Polyacrylonitrile fibers were treated with a nitrogen glow-discharge plasma. The surfaces of untreated and treated fibers were examined with contact angle measurements, atomic force microscopy (AFM) and X-ray photoelectron spectroscopy (XPS). Surface energy calculations of the fibers were carried out from contact angle measurements using the relationships developed by Fowkes. It is found that plasma treatment causes a reduction in water contact angle on the fiber surfaces. The dispersion component of surface energy changes slightly, while the polar component is increased significantly from 14.6 mN/m to 58.7 mN/m and the total surface energy increase is 139%. The increase of surface energy is mainly caused by the introduction of hydrophilic groups on the fiber surfaces after plasma treatment.

2085. Lommatzsch, U., D. Pasedag, A. Baalmann, G. Ellinghorst, and H.-E. Wagner, “Atmospheric pressure plasma jet treatment of polyethylene surfaces for adhesion improvement,” Plasma Processes and Polymers, 4, S1041-S1045, (2007).

Polyethylene (PE) samples were activated by an atmospheric pressure plasma jet. The improvement in adhesive bond strength is attributed to the incorporation of oxygen-containing functional groups into the PE surface. Optical emission spectroscopy in combination with XPS analysis shows differences in the surface reactions for a plasma jet operated with air or pure nitrogen. The results indicate that the surface modifications take place in two different environments with respect to location and time: (a) reactions while the substrate is hit by the plasma jet, and (b) reactions outside the plasma jet after the treatment.

1560. Lommatzsch, U., M. Noeske, J. Degenhart, T. Wubben, S. Strudthoff, et al, “Pretreatment and surface modification of polymers via atmospheric-pressure plasma jet treatment,” in Polymer Surface Modification: Relevance to Adhesion, Vol. 4, K.L. Mittal, ed., 25-32, VSP, May 2007.

A novel atmospheric pressure plasma jet, that is operated with air, is used for the pretreatmet of different polymers. The resulting adhesive bond strengths and the corresponding changes of the polymer substrate surface are studied. The plasma treatment induces chemical and topographical changes on the polymer surface. It is likely that both types of surface modification contribute to the adhesion improvement. Results for poly (ethylene terephthalate) indicate that surface chemical composition is more influential in adhesion enhancement than surface roughness.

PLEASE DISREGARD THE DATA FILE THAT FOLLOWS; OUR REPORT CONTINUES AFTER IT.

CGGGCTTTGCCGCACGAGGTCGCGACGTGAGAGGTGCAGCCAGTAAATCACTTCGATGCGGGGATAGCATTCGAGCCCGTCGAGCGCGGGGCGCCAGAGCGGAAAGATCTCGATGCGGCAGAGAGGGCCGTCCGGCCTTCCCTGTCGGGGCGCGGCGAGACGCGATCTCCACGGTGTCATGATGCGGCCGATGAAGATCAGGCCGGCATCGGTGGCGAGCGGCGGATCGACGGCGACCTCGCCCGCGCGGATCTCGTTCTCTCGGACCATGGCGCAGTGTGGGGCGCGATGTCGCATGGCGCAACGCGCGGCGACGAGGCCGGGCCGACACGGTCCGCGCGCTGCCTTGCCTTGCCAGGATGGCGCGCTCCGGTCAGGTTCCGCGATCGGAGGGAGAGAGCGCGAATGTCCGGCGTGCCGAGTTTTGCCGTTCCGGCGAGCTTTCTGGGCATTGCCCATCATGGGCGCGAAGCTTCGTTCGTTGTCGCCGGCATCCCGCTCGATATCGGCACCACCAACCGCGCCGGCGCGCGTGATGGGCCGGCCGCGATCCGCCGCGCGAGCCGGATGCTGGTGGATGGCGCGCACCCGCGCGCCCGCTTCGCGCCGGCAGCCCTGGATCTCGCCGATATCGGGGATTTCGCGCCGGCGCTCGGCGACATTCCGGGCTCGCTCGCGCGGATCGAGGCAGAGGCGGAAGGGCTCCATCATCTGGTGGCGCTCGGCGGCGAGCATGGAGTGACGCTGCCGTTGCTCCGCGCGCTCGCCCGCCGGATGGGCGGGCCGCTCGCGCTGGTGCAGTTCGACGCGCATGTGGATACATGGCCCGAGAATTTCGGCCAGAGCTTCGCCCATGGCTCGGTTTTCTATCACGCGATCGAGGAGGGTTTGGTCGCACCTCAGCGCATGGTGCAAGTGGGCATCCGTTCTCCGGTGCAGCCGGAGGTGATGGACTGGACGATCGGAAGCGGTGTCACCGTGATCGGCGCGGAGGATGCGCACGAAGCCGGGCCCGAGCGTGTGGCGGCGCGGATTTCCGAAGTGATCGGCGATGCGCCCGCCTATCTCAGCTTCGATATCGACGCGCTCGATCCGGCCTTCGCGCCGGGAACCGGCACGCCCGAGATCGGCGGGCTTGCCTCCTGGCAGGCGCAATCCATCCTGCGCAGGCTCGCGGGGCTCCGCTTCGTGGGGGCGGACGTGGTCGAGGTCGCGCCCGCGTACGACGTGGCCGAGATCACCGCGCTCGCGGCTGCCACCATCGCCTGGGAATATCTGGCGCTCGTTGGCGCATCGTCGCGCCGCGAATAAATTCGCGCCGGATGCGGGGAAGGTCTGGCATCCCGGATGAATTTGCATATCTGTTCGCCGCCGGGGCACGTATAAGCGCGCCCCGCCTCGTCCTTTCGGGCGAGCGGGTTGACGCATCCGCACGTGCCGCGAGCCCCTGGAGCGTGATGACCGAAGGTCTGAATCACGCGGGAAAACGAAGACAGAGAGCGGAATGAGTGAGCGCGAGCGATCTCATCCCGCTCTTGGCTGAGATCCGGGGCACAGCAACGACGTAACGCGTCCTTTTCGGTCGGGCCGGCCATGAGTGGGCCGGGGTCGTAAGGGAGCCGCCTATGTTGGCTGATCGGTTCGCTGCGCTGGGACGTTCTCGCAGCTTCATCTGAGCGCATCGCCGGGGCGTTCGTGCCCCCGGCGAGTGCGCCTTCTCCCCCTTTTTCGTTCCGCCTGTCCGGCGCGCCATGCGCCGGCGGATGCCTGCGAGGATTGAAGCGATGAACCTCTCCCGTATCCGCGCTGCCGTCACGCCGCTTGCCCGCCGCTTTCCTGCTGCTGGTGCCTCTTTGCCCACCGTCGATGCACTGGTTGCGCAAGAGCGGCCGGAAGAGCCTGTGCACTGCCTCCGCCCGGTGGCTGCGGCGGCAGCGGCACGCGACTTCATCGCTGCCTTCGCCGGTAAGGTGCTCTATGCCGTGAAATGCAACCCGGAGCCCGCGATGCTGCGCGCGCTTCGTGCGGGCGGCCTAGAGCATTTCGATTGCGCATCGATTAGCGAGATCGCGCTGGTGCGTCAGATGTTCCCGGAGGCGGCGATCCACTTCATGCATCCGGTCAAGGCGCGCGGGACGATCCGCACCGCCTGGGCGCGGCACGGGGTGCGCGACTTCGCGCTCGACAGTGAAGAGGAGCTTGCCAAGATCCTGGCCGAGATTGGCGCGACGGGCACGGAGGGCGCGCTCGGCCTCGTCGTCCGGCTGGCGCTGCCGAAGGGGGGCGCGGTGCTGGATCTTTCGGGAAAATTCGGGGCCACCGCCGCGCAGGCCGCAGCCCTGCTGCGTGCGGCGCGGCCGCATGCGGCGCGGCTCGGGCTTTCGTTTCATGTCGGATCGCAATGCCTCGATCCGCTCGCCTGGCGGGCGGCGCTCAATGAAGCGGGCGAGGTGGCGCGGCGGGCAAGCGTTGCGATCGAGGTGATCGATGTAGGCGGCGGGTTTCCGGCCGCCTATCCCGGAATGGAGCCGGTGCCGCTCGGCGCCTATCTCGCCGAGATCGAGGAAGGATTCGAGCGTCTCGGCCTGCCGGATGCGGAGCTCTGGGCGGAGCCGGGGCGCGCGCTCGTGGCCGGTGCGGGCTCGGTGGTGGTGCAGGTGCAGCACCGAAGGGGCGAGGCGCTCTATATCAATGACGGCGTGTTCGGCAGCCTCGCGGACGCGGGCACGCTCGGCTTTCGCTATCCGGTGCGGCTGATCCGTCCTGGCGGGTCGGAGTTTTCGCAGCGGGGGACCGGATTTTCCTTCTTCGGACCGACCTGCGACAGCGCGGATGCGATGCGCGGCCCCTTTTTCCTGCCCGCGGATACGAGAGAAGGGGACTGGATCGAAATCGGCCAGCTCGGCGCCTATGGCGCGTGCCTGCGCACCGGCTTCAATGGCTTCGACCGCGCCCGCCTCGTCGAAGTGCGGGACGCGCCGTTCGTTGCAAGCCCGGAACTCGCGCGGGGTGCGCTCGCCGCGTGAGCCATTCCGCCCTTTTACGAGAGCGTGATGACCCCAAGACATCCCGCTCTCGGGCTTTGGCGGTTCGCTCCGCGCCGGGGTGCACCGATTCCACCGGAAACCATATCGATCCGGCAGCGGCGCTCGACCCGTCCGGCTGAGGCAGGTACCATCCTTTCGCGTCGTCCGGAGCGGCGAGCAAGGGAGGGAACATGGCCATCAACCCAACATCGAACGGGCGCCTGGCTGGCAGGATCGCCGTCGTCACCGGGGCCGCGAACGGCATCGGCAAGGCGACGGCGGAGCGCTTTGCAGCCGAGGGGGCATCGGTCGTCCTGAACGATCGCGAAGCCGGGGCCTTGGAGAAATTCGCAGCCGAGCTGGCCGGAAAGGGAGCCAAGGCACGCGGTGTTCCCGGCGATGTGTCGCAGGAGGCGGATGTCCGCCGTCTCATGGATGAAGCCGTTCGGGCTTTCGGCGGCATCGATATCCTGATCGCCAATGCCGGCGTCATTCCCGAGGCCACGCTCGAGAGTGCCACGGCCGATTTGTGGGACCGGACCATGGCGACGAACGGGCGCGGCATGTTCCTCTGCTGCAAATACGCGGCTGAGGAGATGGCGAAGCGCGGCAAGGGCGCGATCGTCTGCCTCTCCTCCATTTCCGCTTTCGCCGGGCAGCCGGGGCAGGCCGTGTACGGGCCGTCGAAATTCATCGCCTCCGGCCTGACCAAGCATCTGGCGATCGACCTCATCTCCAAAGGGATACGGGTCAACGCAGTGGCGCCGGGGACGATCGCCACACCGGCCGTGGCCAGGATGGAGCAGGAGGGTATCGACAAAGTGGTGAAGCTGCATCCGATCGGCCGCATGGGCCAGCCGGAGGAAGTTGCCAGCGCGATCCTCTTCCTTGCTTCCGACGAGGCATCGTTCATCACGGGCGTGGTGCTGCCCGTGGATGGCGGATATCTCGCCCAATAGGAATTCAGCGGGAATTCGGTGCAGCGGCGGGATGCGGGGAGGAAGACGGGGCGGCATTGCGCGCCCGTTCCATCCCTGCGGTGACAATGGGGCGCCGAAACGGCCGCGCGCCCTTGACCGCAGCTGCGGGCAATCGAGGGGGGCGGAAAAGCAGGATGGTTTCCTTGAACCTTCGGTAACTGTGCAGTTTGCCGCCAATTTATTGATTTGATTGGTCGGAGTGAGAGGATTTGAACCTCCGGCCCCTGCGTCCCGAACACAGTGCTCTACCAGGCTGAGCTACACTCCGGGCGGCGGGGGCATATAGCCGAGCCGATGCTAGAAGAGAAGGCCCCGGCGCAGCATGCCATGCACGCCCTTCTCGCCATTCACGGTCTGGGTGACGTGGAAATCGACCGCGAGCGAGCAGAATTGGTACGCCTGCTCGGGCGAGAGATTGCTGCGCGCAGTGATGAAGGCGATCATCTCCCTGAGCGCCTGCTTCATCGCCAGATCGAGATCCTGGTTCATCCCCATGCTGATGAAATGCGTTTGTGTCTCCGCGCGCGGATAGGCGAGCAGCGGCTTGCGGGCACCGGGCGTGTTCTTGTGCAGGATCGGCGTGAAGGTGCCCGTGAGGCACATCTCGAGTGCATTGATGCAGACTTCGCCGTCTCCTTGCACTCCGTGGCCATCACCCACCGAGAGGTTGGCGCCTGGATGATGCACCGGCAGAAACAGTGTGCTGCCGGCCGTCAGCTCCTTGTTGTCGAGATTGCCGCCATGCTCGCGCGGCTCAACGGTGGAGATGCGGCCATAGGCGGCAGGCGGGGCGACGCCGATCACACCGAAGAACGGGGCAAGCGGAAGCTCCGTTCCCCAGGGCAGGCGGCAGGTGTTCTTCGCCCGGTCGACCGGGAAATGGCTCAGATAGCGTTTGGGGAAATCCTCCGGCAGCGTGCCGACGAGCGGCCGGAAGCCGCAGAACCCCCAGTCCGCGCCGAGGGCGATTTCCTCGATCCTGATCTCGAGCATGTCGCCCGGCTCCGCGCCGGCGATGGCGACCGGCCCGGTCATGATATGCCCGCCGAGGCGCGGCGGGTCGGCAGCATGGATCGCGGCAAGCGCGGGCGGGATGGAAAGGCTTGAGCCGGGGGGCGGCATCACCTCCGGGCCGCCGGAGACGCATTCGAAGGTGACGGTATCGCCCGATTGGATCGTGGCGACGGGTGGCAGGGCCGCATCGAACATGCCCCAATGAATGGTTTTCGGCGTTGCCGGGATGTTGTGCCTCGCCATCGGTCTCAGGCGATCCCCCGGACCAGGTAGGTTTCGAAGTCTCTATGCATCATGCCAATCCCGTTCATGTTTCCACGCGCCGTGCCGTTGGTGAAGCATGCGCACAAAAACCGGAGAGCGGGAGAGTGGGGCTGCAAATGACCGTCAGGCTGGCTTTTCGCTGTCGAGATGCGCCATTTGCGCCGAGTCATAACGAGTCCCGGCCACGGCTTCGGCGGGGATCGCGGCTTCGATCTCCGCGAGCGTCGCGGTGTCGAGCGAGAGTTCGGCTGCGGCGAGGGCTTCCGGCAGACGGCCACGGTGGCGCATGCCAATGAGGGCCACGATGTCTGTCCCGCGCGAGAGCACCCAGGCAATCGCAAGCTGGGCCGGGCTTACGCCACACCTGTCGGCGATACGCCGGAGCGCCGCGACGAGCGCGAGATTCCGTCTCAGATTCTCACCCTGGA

1119. Long, J., and P. Chen, “Thermodynamics of contact angles on rough, heterogeneous surfaces,” in Molecular Interfacial Phenomena of Polymers and Biopolymers, Chen, P., ed., 119-158, Woodhead Publishing, Sep 2005.

This chapter presents a comprehensive study on the thermodynamics of contact angles on general rough, heterogeneous surfaces. Conventionally, contact is defined as the angle formed between a liquid-vapor interface and a liquid-solid interface at the solid-liquid-vapor three-phase contact line. On an ideal solid surface, which is smooth, homogeneous, isotropic, and non-deformable, the contact angle is expressed by the Young equation. The concept of liquid front simplified the thermodynamic treatments of contact angles on rough, heterogeneous surfaces and thus made it possible to model real surfaces. Receding contact angles are poorly reproducible for hydrophilic surfaces but for extremely hydrophobic surfaces, advancing contact angles might have a poor reproducibility. An impurity might cause poor reproducibility for receding contact angles if it is the component with the smallest intrinsic contact angle, but it can make the advancing contact angle. An impurity might not affect contact angle hysteresis if it is the component with an intermediate intrinsic contact angle.